As for the screen’s native resolution, 1,920 by 1,080 pixels (commonly called 1080p) is now the norm in budget-priced and mainstream gaming machines. The more pixels you need to push, the more graphics power you need, and a savvy maker of gaming laptops won’t outfit a laptop with a screen whose native resolution the GPU can’t do justice. So the scarcity of higher-than-HD screens in budget gaming machines is no accident. Not only do such screens cost more and sap more battery life, but the graphics chips found in under-$1,000 gaming rigs wouldn’t power gameplay on them very well. (Screens with resolutions much higher than 1080p tend to look small and squinty at the 15-inch size, anyway.)
Display Details, Part Two: Refresh Rate and Panel Type
Like the native resolution, you should take note of the panel’s refresh rate, even if, these days, it may be the same—that is, 60Hz—across some older budget models.
If the refresh rate (which is measured in hertz, or Hz) is being called out as a feature on a given laptop, that means it’s likely higher than the norm. Most laptop screens, including those in most non-gaming-oriented budget models, stick to 60Hz, which means they redraw the onscreen image 60 times per second and thus can display up to 60 frames per second (fps) of in-game performance. (In other words, if your graphics chip can produce 90fps in a given game, you’ll see only 60 of them.) Some notebook screens these days, though, can display at 75Hz, 120Hz, or more. These high refresh rates can be beneficial for some extremely fast-paced games, particularly titles played competitively online, including stalwarts such as CS:GO, DOTA 2, and Overwatch, and the more recent trio of Fortnite, Apex Legends, and Call of Duty: Warzone.
Still, unless you’re attempting to become a professional gamer or get ranked globally in a particular popular title, a 60Hz screen will suffice. Nearly all gamers are still “stuck” with 60Hz displays, after all, if they haven’t bought a new PC in the last few years. Still, high-refresh panels are becoming the norm even in budget gaming machines, and the lack of one now indicates an older model you probably want to avoid.
Another spec to watch for is panel type. You’ll want to go for an in-plane switching (IPS) panel if possible, as they generally offer the best off-center viewing angles and colors. Some gamers are content with cheaper twisted nematic (TN) panels, which make you settle for narrower viewing angles—but then, you’re probably seated directly in front of the screen, so that’s not an issue. TN panels can offer slightly faster response times.
A final note, about touch input. Despite the undeniable convenience of touch screens for Windows, they are not the norm on gaming machines, and we don’t know of any GeForce- or Radeon RX-based gaming models in the under-$1,000 zone with touch.
The Graphics Processor: Now Here’s Where to Spend
The dedicated graphics chip is the backbone of any gaming computer. In budget gaming machines, Nvidia’s GeForce GTX line dominates the market, and the latest chips at this writing are part of the company’s GeForce GTX 1600 series, or “Turing” family, which rolled out in April 2019 in mobile versions of the GeForce GTX 1650 and GTX 1660 Ti. A GeForce GTX 1650 Ti joined the family in April 2020, fitting in between those two.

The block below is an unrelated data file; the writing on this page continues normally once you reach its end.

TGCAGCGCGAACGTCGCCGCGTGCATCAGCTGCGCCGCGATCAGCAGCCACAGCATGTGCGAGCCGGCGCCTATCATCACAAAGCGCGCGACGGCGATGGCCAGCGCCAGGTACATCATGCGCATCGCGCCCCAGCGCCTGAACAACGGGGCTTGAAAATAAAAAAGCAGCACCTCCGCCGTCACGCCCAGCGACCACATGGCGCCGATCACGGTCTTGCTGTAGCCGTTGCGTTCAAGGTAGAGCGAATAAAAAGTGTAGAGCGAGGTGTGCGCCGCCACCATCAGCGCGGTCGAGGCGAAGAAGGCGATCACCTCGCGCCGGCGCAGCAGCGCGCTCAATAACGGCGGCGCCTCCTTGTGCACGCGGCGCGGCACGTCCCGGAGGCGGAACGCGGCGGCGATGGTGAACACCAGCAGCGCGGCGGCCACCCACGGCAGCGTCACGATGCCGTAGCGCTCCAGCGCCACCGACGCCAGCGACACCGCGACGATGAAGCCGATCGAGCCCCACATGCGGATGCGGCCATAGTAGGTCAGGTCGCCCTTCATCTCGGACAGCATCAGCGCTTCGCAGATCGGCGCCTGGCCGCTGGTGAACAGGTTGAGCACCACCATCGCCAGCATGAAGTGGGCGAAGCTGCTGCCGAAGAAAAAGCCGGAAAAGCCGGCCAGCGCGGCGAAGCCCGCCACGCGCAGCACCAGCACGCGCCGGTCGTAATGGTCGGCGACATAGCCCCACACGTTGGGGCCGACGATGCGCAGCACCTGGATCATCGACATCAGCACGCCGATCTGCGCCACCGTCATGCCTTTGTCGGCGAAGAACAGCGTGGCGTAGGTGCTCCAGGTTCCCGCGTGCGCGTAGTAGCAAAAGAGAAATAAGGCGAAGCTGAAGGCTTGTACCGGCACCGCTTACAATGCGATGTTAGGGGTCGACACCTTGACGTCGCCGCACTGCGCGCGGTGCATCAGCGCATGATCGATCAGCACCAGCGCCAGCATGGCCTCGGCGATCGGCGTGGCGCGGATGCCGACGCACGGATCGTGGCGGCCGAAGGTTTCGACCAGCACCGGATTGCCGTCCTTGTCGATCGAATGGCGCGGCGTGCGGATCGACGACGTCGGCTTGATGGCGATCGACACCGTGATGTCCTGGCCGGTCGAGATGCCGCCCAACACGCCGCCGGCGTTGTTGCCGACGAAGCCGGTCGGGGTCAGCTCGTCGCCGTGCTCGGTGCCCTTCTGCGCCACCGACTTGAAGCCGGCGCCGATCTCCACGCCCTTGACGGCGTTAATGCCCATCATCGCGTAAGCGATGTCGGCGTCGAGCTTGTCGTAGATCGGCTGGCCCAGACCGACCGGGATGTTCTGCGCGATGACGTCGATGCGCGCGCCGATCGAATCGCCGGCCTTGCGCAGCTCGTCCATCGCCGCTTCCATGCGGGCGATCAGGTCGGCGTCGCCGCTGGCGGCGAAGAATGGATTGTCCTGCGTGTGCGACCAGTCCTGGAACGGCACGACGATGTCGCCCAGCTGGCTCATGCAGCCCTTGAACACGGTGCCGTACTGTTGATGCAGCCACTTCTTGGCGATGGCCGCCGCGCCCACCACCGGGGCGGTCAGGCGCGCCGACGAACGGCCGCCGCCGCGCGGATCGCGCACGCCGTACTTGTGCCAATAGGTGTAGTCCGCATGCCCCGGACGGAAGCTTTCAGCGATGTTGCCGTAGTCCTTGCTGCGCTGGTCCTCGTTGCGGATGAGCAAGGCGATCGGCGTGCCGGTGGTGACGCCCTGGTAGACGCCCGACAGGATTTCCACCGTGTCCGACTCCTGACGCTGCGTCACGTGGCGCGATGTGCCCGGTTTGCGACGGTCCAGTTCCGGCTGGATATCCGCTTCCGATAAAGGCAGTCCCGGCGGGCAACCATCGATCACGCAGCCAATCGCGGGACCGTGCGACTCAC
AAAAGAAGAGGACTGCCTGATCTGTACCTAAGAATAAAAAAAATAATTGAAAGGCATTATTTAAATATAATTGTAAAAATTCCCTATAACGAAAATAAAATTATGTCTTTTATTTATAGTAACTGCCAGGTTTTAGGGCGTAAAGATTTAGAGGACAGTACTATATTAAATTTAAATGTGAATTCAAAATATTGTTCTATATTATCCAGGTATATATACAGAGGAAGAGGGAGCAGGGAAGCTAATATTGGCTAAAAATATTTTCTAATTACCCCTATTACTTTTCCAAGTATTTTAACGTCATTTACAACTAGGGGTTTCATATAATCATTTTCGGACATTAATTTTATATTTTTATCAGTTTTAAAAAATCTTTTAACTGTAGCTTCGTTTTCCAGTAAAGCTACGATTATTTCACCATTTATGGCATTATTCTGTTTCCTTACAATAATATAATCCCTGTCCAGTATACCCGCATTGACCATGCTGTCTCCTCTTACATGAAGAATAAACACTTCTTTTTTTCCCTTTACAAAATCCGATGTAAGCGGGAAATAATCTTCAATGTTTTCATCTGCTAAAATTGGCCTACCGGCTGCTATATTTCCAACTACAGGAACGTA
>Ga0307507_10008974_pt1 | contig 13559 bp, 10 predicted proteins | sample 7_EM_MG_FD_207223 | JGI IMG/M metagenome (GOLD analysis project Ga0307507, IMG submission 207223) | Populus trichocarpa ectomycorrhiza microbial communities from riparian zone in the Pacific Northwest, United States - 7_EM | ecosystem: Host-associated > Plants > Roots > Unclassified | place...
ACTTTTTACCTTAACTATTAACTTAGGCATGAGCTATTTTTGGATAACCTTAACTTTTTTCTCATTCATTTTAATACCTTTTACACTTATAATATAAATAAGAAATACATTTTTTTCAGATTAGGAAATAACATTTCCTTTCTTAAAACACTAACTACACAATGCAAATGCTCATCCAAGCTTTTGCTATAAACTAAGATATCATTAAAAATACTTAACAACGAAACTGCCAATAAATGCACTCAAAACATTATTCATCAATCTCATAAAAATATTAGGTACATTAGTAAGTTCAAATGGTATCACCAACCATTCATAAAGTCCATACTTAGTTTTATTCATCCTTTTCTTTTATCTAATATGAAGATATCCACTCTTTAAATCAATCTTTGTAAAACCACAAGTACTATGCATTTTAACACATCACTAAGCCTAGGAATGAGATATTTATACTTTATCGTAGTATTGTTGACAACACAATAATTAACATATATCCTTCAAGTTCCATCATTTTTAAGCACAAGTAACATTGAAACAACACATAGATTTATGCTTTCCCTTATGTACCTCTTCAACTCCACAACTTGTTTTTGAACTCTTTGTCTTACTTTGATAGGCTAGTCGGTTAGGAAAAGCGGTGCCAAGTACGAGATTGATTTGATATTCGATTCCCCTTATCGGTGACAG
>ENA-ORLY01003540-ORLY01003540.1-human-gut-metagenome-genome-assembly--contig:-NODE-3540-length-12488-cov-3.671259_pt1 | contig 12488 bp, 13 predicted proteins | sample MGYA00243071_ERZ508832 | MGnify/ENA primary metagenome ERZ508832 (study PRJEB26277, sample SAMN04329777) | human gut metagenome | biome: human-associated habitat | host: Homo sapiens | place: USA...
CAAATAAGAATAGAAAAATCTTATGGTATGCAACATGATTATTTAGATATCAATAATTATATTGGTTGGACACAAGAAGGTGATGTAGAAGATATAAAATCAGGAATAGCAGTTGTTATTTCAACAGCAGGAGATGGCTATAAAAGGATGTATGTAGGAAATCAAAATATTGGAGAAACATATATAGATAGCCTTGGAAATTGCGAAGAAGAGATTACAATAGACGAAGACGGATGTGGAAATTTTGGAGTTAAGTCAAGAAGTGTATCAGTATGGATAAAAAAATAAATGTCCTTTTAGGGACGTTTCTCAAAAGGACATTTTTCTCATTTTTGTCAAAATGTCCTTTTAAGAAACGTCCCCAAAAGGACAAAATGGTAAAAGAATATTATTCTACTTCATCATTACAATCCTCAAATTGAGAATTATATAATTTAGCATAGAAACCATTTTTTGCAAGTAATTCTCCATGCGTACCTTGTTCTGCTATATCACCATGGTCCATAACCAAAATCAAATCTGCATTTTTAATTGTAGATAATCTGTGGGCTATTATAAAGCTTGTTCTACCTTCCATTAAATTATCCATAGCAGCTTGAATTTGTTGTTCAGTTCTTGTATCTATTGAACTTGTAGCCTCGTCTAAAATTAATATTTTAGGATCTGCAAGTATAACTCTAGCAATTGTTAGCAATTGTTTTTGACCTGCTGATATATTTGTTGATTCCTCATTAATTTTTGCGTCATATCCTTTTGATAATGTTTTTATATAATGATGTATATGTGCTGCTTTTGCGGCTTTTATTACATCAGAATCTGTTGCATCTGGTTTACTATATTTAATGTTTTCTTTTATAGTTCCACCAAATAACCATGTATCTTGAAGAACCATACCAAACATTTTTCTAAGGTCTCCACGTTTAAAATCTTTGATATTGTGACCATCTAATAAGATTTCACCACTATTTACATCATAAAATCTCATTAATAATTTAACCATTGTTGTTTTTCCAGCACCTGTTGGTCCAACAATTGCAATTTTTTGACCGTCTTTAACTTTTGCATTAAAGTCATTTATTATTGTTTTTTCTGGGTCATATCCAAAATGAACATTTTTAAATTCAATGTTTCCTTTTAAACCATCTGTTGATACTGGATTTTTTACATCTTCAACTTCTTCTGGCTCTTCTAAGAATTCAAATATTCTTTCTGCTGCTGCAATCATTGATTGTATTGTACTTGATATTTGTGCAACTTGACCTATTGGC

However, due to some changes in Nvidia’s stack, it’s not just about GTX at this price. When Nvidia launched the GTX 1650 Ti (and the aforementioned high-end RTX Super GPUs) on laptops in April 2020, it also lowered the starting price for laptops with its RTX 2060 GPU to just $999. The RTX 2060 will only be found in laptops at the very top of the “budget” price range (around $1,000), and even then, only in a couple of selected models. But still, it technically brings the RTX line and its signature ray-tracing capabilities to this category. This means gaming at high settings (or even maximum, depending on the game) on an entry-level laptop is more attainable than ever.
Meanwhile, this spring, Nvidia rolled out the new, mainstream GeForce RTX 3050 and RTX 3050 Ti GPUs for gaming laptops. So far, they have only barely tipped into laptops under $1,000; we’ve seen just a few RTX 3050-based machines starting at around $999.
Until 2019, the go-to entry-level gaming chip was the “Pascal”-based GeForce GTX 1050, typically found in models starting around $700 to $800. The GTX 1050 is capable of playing most of today’s games at 1080p resolution with medium to high settings, and, while you may still see it around, will no longer be sold in modern laptops. The GeForce GTX 1650 is now the main offering in the least-expensive new gaming laptops, and a better performer.
If you have a little more cash, the GTX 1650 Ti will boost you more comfortably over 30fps (and maybe to 60fps depending on the game), while the GTX 1660 Ti is a genuine 60fps performer. You’ll find those in laptops from $899 to $1,200 depending on which other components they’re paired with. The dominance of the GTX 1650 and GTX 1660 Ti (and the newer GTX 1650 Ti) in the budget tier is now complete.
The older GTX 1060 is still listed as the baseline for using your laptop with a virtual reality (VR) headset. (See our picks for the best laptops for VR.) But know that the GTX 1660 Ti is the newer equivalent in that regard, and it will only give you better performance. Expect the RTX 3050 line to start to elbow in on the GTX 1660 Ti’s space, in turn, as 2021 runs to a close, but component shortages through 2021 have kept prices high.